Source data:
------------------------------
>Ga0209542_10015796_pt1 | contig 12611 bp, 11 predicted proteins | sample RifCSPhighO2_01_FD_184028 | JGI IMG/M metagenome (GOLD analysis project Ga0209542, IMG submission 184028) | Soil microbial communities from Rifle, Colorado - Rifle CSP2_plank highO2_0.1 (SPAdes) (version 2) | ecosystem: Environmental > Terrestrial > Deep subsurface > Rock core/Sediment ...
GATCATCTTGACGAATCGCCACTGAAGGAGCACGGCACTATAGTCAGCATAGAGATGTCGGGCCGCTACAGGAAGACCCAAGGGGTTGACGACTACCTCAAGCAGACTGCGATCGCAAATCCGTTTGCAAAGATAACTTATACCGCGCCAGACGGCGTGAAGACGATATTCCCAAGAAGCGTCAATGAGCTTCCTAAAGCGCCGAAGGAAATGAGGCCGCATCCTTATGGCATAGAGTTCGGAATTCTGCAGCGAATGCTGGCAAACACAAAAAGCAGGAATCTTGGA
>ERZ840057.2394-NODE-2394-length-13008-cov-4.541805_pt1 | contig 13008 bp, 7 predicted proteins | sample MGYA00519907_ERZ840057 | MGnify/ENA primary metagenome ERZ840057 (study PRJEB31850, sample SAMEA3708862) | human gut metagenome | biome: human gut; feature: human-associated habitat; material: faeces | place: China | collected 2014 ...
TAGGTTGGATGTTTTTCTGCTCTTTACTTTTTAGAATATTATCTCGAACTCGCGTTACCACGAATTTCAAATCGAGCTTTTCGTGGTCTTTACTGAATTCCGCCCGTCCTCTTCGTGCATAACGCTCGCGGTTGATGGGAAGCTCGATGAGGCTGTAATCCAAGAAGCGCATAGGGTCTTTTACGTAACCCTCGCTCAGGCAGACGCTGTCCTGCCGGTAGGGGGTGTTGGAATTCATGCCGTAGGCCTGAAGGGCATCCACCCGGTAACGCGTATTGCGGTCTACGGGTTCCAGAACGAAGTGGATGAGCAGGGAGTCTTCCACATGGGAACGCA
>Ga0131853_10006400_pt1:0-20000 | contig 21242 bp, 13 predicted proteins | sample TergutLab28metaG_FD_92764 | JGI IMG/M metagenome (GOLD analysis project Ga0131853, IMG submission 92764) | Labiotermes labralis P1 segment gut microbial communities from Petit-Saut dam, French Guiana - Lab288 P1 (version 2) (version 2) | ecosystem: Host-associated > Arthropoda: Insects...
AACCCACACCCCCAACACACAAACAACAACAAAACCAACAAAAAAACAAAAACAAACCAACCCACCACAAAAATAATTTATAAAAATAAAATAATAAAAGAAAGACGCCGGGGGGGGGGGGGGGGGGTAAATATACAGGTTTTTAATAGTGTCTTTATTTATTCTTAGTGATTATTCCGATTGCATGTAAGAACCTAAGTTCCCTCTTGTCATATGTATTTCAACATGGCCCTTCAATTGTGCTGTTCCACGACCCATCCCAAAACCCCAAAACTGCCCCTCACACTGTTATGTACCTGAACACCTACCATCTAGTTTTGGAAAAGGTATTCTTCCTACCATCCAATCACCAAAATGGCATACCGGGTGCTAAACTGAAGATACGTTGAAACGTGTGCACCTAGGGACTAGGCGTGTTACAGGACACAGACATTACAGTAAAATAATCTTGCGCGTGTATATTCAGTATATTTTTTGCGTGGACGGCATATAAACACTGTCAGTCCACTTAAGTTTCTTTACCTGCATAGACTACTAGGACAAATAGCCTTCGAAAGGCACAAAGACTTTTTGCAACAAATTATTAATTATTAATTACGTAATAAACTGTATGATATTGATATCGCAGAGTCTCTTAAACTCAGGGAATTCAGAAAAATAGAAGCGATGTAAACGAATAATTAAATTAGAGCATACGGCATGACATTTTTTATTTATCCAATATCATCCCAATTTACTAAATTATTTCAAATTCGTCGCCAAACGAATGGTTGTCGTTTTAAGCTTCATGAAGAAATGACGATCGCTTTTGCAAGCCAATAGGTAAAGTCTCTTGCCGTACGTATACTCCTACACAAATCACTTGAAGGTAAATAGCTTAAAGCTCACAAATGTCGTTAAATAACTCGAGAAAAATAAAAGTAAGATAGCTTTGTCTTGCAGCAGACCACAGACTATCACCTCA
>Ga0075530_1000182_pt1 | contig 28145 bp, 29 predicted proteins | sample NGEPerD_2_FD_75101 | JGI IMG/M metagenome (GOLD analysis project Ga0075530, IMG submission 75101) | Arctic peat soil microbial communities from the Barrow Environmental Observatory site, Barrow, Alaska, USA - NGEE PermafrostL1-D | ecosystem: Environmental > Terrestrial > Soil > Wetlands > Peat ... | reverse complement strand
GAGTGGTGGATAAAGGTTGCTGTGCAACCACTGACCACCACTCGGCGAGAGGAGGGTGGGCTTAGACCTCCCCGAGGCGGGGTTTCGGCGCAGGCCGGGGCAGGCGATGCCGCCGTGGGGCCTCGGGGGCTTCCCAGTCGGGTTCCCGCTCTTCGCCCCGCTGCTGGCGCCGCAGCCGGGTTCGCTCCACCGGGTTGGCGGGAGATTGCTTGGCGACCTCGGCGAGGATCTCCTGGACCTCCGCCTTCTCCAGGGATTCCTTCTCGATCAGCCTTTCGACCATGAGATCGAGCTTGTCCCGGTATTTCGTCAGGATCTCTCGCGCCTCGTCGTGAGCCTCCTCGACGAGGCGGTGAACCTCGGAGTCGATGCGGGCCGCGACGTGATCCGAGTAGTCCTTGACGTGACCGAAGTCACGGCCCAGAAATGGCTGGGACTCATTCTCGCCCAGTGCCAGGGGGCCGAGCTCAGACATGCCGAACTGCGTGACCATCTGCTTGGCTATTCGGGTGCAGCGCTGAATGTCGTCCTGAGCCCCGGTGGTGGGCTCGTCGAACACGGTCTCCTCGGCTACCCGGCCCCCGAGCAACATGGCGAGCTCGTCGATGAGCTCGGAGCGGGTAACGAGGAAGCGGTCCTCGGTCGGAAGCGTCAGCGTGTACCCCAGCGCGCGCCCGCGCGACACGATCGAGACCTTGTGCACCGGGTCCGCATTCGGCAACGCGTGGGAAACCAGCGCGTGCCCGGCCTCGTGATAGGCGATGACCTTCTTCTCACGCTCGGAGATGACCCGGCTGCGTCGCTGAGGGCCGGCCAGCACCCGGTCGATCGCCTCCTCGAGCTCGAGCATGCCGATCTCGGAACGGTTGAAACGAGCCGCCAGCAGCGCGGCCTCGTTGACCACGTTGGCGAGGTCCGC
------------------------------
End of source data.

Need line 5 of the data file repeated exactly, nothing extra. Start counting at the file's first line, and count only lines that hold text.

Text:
>Ga0131853_10006400_pt1:0-20000 | contig 21242 bp, 13 predicted proteins | sample TergutLab28metaG_FD_92764 | JGI IMG/M metagenome (GOLD analysis project Ga0131853, IMG submission 92764) | Labiotermes labralis P1 segment gut microbial communities from Petit-Saut dam, French Guiana - Lab288 P1 (version 2) (version 2) | ecosystem: Host-associated > Arthropoda: Insects...